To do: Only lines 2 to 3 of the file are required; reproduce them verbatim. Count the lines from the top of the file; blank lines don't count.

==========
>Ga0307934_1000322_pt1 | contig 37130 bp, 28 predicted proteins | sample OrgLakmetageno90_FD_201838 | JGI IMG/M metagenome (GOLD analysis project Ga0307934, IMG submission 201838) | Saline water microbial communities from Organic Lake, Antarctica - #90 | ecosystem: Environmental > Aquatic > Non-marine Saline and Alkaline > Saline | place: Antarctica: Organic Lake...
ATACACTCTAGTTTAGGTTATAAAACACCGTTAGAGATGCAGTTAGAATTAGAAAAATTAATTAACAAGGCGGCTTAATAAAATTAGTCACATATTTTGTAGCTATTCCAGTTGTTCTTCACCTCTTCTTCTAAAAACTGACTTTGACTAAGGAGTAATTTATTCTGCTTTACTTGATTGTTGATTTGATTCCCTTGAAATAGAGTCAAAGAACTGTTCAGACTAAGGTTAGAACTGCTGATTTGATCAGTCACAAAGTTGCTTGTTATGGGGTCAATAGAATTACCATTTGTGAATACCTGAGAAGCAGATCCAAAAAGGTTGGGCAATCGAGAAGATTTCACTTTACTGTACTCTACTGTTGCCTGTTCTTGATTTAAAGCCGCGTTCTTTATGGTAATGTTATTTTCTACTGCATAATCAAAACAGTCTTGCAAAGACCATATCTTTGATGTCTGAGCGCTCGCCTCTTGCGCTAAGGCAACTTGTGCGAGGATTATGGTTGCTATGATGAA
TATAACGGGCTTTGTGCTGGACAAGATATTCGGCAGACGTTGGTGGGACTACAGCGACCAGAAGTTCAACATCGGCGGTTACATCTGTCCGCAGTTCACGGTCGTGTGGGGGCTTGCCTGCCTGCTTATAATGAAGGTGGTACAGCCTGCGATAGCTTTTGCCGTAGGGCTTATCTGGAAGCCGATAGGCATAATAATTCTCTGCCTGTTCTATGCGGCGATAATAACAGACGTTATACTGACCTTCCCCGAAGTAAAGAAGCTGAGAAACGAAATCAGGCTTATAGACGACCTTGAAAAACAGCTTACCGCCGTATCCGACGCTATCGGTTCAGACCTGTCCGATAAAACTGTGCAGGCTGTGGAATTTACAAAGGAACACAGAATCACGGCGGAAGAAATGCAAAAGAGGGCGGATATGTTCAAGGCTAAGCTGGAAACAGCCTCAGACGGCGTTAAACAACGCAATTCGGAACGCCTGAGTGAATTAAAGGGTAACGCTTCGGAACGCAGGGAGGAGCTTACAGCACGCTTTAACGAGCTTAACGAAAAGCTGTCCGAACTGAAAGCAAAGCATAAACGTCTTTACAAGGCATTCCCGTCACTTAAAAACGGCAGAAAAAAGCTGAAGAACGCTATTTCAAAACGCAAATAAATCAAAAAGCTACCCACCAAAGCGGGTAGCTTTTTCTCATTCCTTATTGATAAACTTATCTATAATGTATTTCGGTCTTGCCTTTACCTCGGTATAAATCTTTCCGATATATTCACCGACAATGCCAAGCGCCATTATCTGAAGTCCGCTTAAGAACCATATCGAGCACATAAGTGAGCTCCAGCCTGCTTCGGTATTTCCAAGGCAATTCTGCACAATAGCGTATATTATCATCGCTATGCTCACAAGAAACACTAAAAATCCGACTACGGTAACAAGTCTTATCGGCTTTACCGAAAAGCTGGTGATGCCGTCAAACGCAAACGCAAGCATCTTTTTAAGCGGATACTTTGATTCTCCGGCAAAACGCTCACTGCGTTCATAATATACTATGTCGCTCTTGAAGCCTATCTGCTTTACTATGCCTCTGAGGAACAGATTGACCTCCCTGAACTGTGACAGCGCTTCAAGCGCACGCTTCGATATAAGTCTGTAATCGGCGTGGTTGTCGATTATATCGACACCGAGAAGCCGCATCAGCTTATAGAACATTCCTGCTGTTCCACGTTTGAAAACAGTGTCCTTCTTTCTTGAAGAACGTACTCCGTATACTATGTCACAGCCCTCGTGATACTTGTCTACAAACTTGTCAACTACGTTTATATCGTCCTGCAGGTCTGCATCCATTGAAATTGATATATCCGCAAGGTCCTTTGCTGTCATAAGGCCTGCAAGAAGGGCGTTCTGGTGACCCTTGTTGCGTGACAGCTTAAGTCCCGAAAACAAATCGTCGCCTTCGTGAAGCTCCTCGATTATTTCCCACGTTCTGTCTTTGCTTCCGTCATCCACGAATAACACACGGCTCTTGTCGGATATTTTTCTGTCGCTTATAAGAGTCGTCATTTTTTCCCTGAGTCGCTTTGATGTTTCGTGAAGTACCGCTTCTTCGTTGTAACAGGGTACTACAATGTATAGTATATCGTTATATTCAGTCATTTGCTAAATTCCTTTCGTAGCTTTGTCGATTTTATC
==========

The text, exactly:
ATACACTCTAGTTTAGGTTATAAAACACCGTTAGAGATGCAGTTAGAATTAGAAAAATTAATTAACAAGGCGGCTTAATAAAATTAGTCACATATTTTGTAGCTATTCCAGTTGTTCTTCACCTCTTCTTCTAAAAACTGACTTTGACTAAGGAGTAATTTATTCTGCTTTACTTGATTGTTGATTTGATTCCCTTGAAATAGAGTCAAAGAACTGTTCAGACTAAGGTTAGAACTGCTGATTTGATCAGTCACAAAGTTGCTTGTTATGGGGTCAATAGAATTACCATTTGTGAATACCTGAGAAGCAGATCCAAAAAGGTTGGGCAATCGAGAAGATTTCACTTTACTGTACTCTACTGTTGCCTGTTCTTGATTTAAAGCCGCGTTCTTTATGGTAATGTTATTTTCTACTGCATAATCAAAACAGTCTTGCAAAGACCATATCTTTGATGTCTGAGCGCTCGCCTCTTGCGCTAAGGCAACTTGTGCGAGGATTATGGTTGCTATGATGAA
TATAACGGGCTTTGTGCTGGACAAGATATTCGGCAGACGTTGGTGGGACTACAGCGACCAGAAGTTCAACATCGGCGGTTACATCTGTCCGCAGTTCACGGTCGTGTGGGGGCTTGCCTGCCTGCTTATAATGAAGGTGGTACAGCCTGCGATAGCTTTTGCCGTAGGGCTTATCTGGAAGCCGATAGGCATAATAATTCTCTGCCTGTTCTATGCGGCGATAATAACAGACGTTATACTGACCTTCCCCGAAGTAAAGAAGCTGAGAAACGAAATCAGGCTTATAGACGACCTTGAAAAACAGCTTACCGCCGTATCCGACGCTATCGGTTCAGACCTGTCCGATAAAACTGTGCAGGCTGTGGAATTTACAAAGGAACACAGAATCACGGCGGAAGAAATGCAAAAGAGGGCGGATATGTTCAAGGCTAAGCTGGAAACAGCCTCAGACGGCGTTAAACAACGCAATTCGGAACGCCTGAGTGAATTAAAGGGTAACGCTTCGGAACGCAGGGAGGAGCTTACAGCACGCTTTAACGAGCTTAACGAAAAGCTGTCCGAACTGAAAGCAAAGCATAAACGTCTTTACAAGGCATTCCCGTCACTTAAAAACGGCAGAAAAAAGCTGAAGAACGCTATTTCAAAACGCAAATAAATCAAAAAGCTACCCACCAAAGCGGGTAGCTTTTTCTCATTCCTTATTGATAAACTTATCTATAATGTATTTCGGTCTTGCCTTTACCTCGGTATAAATCTTTCCGATATATTCACCGACAATGCCAAGCGCCATTATCTGAAGTCCGCTTAAGAACCATATCGAGCACATAAGTGAGCTCCAGCCTGCTTCGGTATTTCCAAGGCAATTCTGCACAATAGCGTATATTATCATCGCTATGCTCACAAGAAACACTAAAAATCCGACTACGGTAACAAGTCTTATCGGCTTTACCGAAAAGCTGGTGATGCCGTCAAACGCAAACGCAAGCATCTTTTTAAGCGGATACTTTGATTCTCCGGCAAAACGCTCACTGCGTTCATAATATACTATGTCGCTCTTGAAGCCTATCTGCTTTACTATGCCTCTGAGGAACAGATTGACCTCCCTGAACTGTGACAGCGCTTCAAGCGCACGCTTCGATATAAGTCTGTAATCGGCGTGGTTGTCGATTATATCGACACCGAGAAGCCGCATCAGCTTATAGAACATTCCTGCTGTTCCACGTTTGAAAACAGTGTCCTTCTTTCTTGAAGAACGTACTCCGTATACTATGTCACAGCCCTCGTGATACTTGTCTACAAACTTGTCAACTACGTTTATATCGTCCTGCAGGTCTGCATCCATTGAAATTGATATATCCGCAAGGTCCTTTGCTGTCATAAGGCCTGCAAGAAGGGCGTTCTGGTGACCCTTGTTGCGTGACAGCTTAAGTCCCGAAAACAAATCGTCGCCTTCGTGAAGCTCCTCGATTATTTCCCACGTTCTGTCTTTGCTTCCGTCATCCACGAATAACACACGGCTCTTGTCGGATATTTTTCTGTCGCTTATAAGAGTCGTCATTTTTTCCCTGAGTCGCTTTGATGTTTCGTGAAGTACCGCTTCTTCGTTGTAACAGGGTACTACAATGTATAGTATATCGTTATATTCAGTCATTTGCTAAATTCCTTTCGTAGCTTTGTCGATTTTATC